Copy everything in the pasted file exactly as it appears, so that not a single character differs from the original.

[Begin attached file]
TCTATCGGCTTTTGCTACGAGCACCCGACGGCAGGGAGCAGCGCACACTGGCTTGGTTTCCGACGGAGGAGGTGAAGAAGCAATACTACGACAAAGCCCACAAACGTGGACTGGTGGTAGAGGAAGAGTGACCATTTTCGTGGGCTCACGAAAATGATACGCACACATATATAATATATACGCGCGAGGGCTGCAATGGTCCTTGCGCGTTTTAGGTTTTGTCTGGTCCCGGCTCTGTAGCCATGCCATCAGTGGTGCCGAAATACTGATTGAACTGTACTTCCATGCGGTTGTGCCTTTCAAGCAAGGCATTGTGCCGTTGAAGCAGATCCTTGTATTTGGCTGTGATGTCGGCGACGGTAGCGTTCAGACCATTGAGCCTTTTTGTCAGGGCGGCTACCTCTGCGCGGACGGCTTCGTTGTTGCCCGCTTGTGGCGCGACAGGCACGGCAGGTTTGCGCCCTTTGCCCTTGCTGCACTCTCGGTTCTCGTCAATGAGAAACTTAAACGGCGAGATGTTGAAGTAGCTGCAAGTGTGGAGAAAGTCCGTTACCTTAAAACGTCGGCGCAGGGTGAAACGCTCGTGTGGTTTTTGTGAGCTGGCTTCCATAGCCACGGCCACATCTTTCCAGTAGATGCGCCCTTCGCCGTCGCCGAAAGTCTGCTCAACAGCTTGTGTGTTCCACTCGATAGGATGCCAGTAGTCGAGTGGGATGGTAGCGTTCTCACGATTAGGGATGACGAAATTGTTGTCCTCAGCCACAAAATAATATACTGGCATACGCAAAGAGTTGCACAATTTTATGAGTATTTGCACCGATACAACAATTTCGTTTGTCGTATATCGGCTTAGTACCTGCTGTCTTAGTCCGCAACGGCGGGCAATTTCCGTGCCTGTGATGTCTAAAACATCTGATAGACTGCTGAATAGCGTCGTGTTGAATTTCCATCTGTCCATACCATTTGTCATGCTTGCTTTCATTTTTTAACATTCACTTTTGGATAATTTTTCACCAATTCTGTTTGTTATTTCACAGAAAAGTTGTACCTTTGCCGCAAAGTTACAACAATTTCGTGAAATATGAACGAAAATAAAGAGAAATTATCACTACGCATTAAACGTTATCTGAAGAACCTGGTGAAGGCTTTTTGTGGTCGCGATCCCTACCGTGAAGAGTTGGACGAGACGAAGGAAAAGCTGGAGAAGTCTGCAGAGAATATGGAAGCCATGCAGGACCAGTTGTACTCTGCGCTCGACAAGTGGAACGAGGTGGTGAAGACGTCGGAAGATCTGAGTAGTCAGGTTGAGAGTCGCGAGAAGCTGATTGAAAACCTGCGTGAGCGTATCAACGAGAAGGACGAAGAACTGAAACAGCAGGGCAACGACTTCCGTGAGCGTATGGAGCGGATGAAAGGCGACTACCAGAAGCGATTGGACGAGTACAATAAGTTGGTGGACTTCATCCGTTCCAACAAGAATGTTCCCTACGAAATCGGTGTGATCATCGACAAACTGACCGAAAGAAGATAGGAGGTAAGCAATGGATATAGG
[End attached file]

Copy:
TCTATCGGCTTTTGCTACGAGCACCCGACGGCAGGGAGCAGCGCACACTGGCTTGGTTTCCGACGGAGGAGGTGAAGAAGCAATACTACGACAAAGCCCACAAACGTGGACTGGTGGTAGAGGAAGAGTGACCATTTTCGTGGGCTCACGAAAATGATACGCACACATATATAATATATACGCGCGAGGGCTGCAATGGTCCTTGCGCGTTTTAGGTTTTGTCTGGTCCCGGCTCTGTAGCCATGCCATCAGTGGTGCCGAAATACTGATTGAACTGTACTTCCATGCGGTTGTGCCTTTCAAGCAAGGCATTGTGCCGTTGAAGCAGATCCTTGTATTTGGCTGTGATGTCGGCGACGGTAGCGTTCAGACCATTGAGCCTTTTTGTCAGGGCGGCTACCTCTGCGCGGACGGCTTCGTTGTTGCCCGCTTGTGGCGCGACAGGCACGGCAGGTTTGCGCCCTTTGCCCTTGCTGCACTCTCGGTTCTCGTCAATGAGAAACTTAAACGGCGAGATGTTGAAGTAGCTGCAAGTGTGGAGAAAGTCCGTTACCTTAAAACGTCGGCGCAGGGTGAAACGCTCGTGTGGTTTTTGTGAGCTGGCTTCCATAGCCACGGCCACATCTTTCCAGTAGATGCGCCCTTCGCCGTCGCCGAAAGTCTGCTCAACAGCTTGTGTGTTCCACTCGATAGGATGCCAGTAGTCGAGTGGGATGGTAGCGTTCTCACGATTAGGGATGACGAAATTGTTGTCCTCAGCCACAAAATAATATACTGGCATACGCAAAGAGTTGCACAATTTTATGAGTATTTGCACCGATACAACAATTTCGTTTGTCGTATATCGGCTTAGTACCTGCTGTCTTAGTCCGCAACGGCGGGCAATTTCCGTGCCTGTGATGTCTAAAACATCTGATAGACTGCTGAATAGCGTCGTGTTGAATTTCCATCTGTCCATACCATTTGTCATGCTTGCTTTCATTTTTTAACATTCACTTTTGGATAATTTTTCACCAATTCTGTTTGTTATTTCACAGAAAAGTTGTACCTTTGCCGCAAAGTTACAACAATTTCGTGAAATATGAACGAAAATAAAGAGAAATTATCACTACGCATTAAACGTTATCTGAAGAACCTGGTGAAGGCTTTTTGTGGTCGCGATCCCTACCGTGAAGAGTTGGACGAGACGAAGGAAAAGCTGGAGAAGTCTGCAGAGAATATGGAAGCCATGCAGGACCAGTTGTACTCTGCGCTCGACAAGTGGAACGAGGTGGTGAAGACGTCGGAAGATCTGAGTAGTCAGGTTGAGAGTCGCGAGAAGCTGATTGAAAACCTGCGTGAGCGTATCAACGAGAAGGACGAAGAACTGAAACAGCAGGGCAACGACTTCCGTGAGCGTATGGAGCGGATGAAAGGCGACTACCAGAAGCGATTGGACGAGTACAATAAGTTGGTGGACTTCATCCGTTCCAACAAGAATGTTCCCTACGAAATCGGTGTGATCATCGACAAACTGACCGAAAGAAGATAGGAGGTAAGCAATGGATATAGG